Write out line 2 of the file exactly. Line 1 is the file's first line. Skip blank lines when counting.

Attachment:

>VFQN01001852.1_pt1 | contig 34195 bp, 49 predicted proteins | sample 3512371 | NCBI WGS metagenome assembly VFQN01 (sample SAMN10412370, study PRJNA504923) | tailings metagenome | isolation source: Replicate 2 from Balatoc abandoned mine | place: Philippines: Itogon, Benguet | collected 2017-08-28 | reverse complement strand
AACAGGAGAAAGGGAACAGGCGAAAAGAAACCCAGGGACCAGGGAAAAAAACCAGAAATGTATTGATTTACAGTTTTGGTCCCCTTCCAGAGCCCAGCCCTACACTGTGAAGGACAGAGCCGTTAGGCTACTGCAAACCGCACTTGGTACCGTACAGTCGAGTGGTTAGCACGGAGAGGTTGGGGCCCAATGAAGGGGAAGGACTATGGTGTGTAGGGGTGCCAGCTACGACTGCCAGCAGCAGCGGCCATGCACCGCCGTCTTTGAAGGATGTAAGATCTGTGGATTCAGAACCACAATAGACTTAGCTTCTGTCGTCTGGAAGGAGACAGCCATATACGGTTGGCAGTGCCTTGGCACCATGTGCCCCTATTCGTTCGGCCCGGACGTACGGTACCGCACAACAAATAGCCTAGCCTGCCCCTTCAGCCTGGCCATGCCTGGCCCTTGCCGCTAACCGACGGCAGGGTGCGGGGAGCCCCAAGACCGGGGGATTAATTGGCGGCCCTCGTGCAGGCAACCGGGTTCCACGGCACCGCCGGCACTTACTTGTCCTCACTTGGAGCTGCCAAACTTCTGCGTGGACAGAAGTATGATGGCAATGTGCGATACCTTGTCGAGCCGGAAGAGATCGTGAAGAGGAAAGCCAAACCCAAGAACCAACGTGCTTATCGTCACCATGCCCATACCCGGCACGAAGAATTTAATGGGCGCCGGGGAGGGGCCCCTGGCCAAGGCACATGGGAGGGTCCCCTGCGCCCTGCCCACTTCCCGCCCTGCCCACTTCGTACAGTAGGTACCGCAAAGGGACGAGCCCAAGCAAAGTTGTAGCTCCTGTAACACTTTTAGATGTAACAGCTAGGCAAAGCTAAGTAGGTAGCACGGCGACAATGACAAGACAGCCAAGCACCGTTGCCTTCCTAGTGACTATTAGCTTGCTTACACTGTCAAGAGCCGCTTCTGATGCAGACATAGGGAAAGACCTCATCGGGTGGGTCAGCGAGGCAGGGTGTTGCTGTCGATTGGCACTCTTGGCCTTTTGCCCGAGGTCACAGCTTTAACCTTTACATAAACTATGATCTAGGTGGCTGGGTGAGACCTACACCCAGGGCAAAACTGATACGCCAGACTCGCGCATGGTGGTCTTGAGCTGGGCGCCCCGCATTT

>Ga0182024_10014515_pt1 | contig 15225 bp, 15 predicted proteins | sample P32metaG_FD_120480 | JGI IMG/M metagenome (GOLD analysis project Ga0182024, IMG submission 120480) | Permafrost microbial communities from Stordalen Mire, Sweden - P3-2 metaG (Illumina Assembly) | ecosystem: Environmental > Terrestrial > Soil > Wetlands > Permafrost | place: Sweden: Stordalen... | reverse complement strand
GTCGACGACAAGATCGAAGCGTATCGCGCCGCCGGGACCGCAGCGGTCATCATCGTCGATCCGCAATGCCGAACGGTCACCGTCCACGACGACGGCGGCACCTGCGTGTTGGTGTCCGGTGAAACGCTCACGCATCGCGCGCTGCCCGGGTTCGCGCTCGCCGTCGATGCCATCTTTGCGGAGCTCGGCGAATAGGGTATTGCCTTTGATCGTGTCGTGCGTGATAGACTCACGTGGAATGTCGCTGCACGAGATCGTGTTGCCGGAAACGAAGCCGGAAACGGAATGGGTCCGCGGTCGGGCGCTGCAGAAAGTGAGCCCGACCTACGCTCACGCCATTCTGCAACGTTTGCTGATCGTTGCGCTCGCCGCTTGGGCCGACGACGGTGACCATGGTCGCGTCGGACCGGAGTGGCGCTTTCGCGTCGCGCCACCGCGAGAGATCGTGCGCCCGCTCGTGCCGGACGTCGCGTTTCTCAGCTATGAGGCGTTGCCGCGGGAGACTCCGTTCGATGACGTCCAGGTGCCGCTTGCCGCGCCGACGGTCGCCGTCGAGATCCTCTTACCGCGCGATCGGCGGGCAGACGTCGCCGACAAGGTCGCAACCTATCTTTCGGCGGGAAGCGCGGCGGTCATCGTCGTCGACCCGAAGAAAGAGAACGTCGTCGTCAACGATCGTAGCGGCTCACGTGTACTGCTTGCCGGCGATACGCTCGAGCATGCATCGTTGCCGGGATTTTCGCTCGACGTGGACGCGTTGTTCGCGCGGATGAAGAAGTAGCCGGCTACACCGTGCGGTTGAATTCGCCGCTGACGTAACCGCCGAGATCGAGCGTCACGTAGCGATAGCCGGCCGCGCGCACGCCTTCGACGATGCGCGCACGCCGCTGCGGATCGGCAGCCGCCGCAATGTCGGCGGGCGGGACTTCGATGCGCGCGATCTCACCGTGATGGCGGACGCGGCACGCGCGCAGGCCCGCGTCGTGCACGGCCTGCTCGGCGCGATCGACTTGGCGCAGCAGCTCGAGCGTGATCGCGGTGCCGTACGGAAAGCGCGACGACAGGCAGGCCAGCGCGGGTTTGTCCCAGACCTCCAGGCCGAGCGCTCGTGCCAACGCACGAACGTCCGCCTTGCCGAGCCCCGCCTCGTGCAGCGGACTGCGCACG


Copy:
AACAGGAGAAAGGGAACAGGCGAAAAGAAACCCAGGGACCAGGGAAAAAAACCAGAAATGTATTGATTTACAGTTTTGGTCCCCTTCCAGAGCCCAGCCCTACACTGTGAAGGACAGAGCCGTTAGGCTACTGCAAACCGCACTTGGTACCGTACAGTCGAGTGGTTAGCACGGAGAGGTTGGGGCCCAATGAAGGGGAAGGACTATGGTGTGTAGGGGTGCCAGCTACGACTGCCAGCAGCAGCGGCCATGCACCGCCGTCTTTGAAGGATGTAAGATCTGTGGATTCAGAACCACAATAGACTTAGCTTCTGTCGTCTGGAAGGAGACAGCCATATACGGTTGGCAGTGCCTTGGCACCATGTGCCCCTATTCGTTCGGCCCGGACGTACGGTACCGCACAACAAATAGCCTAGCCTGCCCCTTCAGCCTGGCCATGCCTGGCCCTTGCCGCTAACCGACGGCAGGGTGCGGGGAGCCCCAAGACCGGGGGATTAATTGGCGGCCCTCGTGCAGGCAACCGGGTTCCACGGCACCGCCGGCACTTACTTGTCCTCACTTGGAGCTGCCAAACTTCTGCGTGGACAGAAGTATGATGGCAATGTGCGATACCTTGTCGAGCCGGAAGAGATCGTGAAGAGGAAAGCCAAACCCAAGAACCAACGTGCTTATCGTCACCATGCCCATACCCGGCACGAAGAATTTAATGGGCGCCGGGGAGGGGCCCCTGGCCAAGGCACATGGGAGGGTCCCCTGCGCCCTGCCCACTTCCCGCCCTGCCCACTTCGTACAGTAGGTACCGCAAAGGGACGAGCCCAAGCAAAGTTGTAGCTCCTGTAACACTTTTAGATGTAACAGCTAGGCAAAGCTAAGTAGGTAGCACGGCGACAATGACAAGACAGCCAAGCACCGTTGCCTTCCTAGTGACTATTAGCTTGCTTACACTGTCAAGAGCCGCTTCTGATGCAGACATAGGGAAAGACCTCATCGGGTGGGTCAGCGAGGCAGGGTGTTGCTGTCGATTGGCACTCTTGGCCTTTTGCCCGAGGTCACAGCTTTAACCTTTACATAAACTATGATCTAGGTGGCTGGGTGAGACCTACACCCAGGGCAAAACTGATACGCCAGACTCGCGCATGGTGGTCTTGAGCTGGGCGCCCCGCATTT